A Reactor at your Fingertips: Open Source Reactor Analysis Automation with ARMI
Abstract: TerraPower developed a Python-based software platform used to facilitate and automate day-to-day analysis and design of nuclear reactors. Since 2009, more than 50 engineers and interns have contributed to this system, called the Advanced Reactor Modeling Interface (ARMI). At its heart, it is an object-oriented model of a nuclear reactor. Its hierarchical model arranges primitive components, such as fluid fuel or traditional fuel pins with cladding and spacers, into groups of movable structures and places state variables upon them.
In November 2019, TerraPower released the ARMI code on GitHub.
Surrounding the reactor model exists an extensible constellation of physics plugins which can translate the reactor model into inputs for physics solvers, execute those solvers, and map the output back onto the central model. This enables automation of complex workflow involving sophisticated multi-physics code coupling. For example, the impact of an impurity present in a cladding material can be mapped automatically all the way from cross section generation through global flux and reactivity coefficients analysis and into transient analysis to analyze how it impacts the peak temperatures during transients. While most TerraPower physics plugins are not currently open source, a collection of open plugins is currently growing.
In this talk, the original architect of the code system will introduce it, describe the motivations behind open sourcing it, and lay out some possible scenarios in which academic research teams might leverage the tool to their advantage. A primary goal of this talk is to inspire talks about potential collaborations in open source reactor analysis.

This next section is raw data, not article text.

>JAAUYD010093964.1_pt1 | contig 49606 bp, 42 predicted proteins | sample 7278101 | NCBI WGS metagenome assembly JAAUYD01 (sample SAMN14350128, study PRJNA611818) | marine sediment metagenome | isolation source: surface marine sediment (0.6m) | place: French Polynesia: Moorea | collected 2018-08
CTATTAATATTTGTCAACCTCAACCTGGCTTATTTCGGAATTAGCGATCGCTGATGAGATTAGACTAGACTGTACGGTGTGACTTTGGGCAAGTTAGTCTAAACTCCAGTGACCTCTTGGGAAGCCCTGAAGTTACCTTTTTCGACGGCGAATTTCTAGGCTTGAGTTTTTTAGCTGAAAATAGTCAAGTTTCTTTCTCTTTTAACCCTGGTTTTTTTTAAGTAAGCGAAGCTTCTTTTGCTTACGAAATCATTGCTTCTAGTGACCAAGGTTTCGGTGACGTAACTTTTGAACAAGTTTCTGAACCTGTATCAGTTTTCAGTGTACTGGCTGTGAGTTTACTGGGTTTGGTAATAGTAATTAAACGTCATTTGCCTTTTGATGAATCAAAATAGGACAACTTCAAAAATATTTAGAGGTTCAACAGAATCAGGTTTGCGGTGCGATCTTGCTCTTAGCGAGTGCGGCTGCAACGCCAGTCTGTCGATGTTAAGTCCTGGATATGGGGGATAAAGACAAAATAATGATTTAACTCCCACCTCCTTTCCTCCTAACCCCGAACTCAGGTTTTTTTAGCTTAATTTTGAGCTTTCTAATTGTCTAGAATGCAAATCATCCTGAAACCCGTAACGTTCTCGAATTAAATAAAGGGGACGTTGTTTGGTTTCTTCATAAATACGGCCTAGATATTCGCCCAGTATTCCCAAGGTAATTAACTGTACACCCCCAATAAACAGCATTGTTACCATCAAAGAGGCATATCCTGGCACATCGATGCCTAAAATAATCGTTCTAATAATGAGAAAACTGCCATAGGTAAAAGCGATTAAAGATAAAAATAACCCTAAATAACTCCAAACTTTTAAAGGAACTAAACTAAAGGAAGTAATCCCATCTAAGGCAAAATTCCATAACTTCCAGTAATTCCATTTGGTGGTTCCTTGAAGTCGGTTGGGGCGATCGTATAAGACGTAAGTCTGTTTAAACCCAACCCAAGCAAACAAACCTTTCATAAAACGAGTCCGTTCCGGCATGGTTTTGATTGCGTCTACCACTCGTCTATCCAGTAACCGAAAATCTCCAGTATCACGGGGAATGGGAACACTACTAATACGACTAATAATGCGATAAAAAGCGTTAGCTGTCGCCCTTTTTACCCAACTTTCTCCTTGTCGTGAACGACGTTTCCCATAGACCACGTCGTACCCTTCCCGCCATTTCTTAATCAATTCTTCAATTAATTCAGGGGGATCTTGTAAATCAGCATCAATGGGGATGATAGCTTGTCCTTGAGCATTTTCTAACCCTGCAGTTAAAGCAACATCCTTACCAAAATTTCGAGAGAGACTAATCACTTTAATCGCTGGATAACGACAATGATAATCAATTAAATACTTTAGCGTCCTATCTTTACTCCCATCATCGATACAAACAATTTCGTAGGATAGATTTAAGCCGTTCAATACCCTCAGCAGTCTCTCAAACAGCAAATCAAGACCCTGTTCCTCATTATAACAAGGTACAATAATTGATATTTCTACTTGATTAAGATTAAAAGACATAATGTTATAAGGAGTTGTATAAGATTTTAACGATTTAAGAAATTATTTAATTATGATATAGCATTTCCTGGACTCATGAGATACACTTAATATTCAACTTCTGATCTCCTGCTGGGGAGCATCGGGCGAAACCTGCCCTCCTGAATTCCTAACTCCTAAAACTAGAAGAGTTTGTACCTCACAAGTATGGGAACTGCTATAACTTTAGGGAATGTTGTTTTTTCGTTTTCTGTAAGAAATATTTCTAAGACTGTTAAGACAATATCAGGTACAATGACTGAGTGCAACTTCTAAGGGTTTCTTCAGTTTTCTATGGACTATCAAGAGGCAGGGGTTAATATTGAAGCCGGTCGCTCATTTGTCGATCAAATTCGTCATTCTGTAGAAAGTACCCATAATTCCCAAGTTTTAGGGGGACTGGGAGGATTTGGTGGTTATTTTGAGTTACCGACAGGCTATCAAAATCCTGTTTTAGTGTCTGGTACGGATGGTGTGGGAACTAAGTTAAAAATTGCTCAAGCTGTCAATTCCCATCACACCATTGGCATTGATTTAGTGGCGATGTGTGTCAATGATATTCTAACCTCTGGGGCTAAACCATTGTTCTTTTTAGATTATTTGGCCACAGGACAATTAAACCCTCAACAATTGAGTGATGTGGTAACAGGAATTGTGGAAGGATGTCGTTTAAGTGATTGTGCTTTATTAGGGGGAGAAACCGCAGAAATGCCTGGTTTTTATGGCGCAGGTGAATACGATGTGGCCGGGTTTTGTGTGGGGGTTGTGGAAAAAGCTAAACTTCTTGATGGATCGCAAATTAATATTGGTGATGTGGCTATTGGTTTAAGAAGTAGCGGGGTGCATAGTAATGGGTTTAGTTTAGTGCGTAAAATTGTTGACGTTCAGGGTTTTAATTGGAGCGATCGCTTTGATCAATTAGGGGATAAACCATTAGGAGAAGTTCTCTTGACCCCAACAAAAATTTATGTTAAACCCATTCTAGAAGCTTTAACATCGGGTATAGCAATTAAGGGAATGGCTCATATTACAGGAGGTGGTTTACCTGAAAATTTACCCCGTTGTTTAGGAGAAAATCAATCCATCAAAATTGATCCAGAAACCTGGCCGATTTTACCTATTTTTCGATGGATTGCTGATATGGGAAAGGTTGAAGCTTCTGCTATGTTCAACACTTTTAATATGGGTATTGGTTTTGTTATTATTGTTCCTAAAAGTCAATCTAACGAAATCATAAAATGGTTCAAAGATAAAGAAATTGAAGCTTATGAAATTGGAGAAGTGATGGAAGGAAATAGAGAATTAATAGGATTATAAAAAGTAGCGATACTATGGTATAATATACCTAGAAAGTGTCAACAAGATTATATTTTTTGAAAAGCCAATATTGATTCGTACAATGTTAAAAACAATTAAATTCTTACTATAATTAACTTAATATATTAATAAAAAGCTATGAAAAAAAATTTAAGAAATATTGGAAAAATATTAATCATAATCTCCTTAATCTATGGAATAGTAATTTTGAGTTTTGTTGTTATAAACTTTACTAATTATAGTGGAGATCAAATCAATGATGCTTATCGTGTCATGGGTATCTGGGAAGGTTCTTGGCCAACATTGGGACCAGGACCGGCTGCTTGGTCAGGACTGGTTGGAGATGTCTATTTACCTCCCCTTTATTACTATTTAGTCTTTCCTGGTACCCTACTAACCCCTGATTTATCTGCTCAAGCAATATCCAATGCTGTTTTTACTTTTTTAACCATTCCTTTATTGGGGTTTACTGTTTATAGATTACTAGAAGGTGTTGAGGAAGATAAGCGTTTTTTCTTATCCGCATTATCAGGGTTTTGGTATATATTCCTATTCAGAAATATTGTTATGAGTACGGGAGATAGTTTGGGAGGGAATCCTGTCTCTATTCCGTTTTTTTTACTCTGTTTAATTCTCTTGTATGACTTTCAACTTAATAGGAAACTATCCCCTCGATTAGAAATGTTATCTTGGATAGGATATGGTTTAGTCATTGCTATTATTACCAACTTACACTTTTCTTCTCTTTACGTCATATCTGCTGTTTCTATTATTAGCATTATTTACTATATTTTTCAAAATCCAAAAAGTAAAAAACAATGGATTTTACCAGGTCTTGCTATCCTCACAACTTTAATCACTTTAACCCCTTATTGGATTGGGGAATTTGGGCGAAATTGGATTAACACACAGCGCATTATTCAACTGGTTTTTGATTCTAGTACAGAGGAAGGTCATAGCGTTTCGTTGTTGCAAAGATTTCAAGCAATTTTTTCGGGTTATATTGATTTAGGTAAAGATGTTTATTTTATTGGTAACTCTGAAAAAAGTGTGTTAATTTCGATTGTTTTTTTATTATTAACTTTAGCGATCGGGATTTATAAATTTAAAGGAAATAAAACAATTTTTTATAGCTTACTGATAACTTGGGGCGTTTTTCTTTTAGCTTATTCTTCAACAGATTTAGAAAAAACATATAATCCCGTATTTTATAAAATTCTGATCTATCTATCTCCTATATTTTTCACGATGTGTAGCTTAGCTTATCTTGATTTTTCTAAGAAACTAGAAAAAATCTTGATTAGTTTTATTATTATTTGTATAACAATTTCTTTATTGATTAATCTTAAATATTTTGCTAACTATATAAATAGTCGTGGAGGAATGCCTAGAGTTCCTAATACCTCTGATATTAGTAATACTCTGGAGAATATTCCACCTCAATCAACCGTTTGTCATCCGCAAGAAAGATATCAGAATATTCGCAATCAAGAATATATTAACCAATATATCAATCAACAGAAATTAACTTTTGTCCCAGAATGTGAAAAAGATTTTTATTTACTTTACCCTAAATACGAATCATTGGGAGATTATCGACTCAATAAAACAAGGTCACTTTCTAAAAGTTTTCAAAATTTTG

The documentation is available at https://terrapower.github.io/armi/ including a small gallery and some tutorials.
Bio: Dr. Nick Touran is the Deputy Manager of Nuclear Design at TerraPower where he has worked on advanced reactor development programs since 2009. He specializes in fast-neutron reactor physics and core design, and is the architect of TerraPower’s open-source reactor analysis automation system, called ARMI. His research interests include economical nuclear power, nuclear development history, multi-objective optimization, fuel cycle analysis, data-centric engineering process, and computer science. He also runs the public education website whatisnuclear.com, where he produces the content and runs the servers. He holds a Bachelor of Science and Engineering, a Master of Science and Engineering, and a Ph.D. from the University of Michigan in nuclear engineering.